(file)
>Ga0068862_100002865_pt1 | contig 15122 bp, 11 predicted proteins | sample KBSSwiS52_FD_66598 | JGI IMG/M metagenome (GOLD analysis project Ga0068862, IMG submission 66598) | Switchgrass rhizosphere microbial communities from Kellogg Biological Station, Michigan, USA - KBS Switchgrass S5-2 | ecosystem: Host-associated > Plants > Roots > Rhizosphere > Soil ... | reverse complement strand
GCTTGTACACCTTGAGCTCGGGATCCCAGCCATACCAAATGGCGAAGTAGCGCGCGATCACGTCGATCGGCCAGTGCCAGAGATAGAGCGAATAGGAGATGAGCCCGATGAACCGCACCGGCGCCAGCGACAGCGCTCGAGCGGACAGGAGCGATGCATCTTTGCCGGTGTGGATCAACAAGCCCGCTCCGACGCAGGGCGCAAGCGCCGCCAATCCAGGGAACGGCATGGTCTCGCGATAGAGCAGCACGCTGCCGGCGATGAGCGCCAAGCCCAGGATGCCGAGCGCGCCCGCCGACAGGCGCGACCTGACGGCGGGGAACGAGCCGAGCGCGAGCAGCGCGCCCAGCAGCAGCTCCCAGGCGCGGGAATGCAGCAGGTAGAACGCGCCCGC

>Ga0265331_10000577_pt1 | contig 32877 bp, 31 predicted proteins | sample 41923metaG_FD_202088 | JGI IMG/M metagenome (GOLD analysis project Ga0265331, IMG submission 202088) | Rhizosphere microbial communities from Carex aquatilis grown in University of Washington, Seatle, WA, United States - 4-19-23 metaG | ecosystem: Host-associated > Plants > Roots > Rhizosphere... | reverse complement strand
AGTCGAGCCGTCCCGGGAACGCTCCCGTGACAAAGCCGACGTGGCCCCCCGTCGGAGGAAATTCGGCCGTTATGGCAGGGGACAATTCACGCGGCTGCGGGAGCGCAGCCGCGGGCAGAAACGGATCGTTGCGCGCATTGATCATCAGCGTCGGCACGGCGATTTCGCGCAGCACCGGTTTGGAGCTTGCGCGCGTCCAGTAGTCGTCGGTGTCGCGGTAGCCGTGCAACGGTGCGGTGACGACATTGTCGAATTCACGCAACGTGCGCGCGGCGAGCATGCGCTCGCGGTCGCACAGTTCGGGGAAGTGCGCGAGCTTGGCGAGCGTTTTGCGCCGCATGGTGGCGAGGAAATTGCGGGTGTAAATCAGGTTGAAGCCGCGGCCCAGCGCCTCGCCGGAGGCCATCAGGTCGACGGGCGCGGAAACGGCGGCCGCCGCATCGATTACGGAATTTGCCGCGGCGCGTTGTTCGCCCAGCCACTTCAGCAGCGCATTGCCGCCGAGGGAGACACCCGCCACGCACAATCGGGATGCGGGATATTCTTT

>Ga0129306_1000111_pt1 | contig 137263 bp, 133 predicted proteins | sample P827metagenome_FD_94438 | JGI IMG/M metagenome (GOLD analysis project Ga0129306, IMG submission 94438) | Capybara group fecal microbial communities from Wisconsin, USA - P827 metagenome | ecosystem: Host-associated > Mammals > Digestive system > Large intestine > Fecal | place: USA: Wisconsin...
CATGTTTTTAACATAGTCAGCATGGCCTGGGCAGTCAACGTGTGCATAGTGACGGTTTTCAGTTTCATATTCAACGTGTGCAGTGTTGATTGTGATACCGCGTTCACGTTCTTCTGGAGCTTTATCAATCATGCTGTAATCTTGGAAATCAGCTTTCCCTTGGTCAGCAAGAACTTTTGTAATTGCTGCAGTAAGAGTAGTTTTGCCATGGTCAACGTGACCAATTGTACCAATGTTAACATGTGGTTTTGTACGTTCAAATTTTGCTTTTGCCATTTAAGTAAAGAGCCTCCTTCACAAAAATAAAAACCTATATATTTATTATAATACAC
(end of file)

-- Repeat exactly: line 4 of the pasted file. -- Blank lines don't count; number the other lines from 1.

AGTCGAGCCGTCCCGGGAACGCTCCCGTGACAAAGCCGACGTGGCCCCCCGTCGGAGGAAATTCGGCCGTTATGGCAGGGGACAATTCACGCGGCTGCGGGAGCGCAGCCGCGGGCAGAAACGGATCGTTGCGCGCATTGATCATCAGCGTCGGCACGGCGATTTCGCGCAGCACCGGTTTGGAGCTTGCGCGCGTCCAGTAGTCGTCGGTGTCGCGGTAGCCGTGCAACGGTGCGGTGACGACATTGTCGAATTCACGCAACGTGCGCGCGGCGAGCATGCGCTCGCGGTCGCACAGTTCGGGGAAGTGCGCGAGCTTGGCGAGCGTTTTGCGCCGCATGGTGGCGAGGAAATTGCGGGTGTAAATCAGGTTGAAGCCGCGGCCCAGCGCCTCGCCGGAGGCCATCAGGTCGACGGGCGCGGAAACGGCGGCCGCCGCATCGATTACGGAATTTGCCGCGGCGCGTTGTTCGCCCAGCCACTTCAGCAGCGCATTGCCGCCGAGGGAGACACCCGCCACGCACAATCGGGATGCGGGATATTCTTT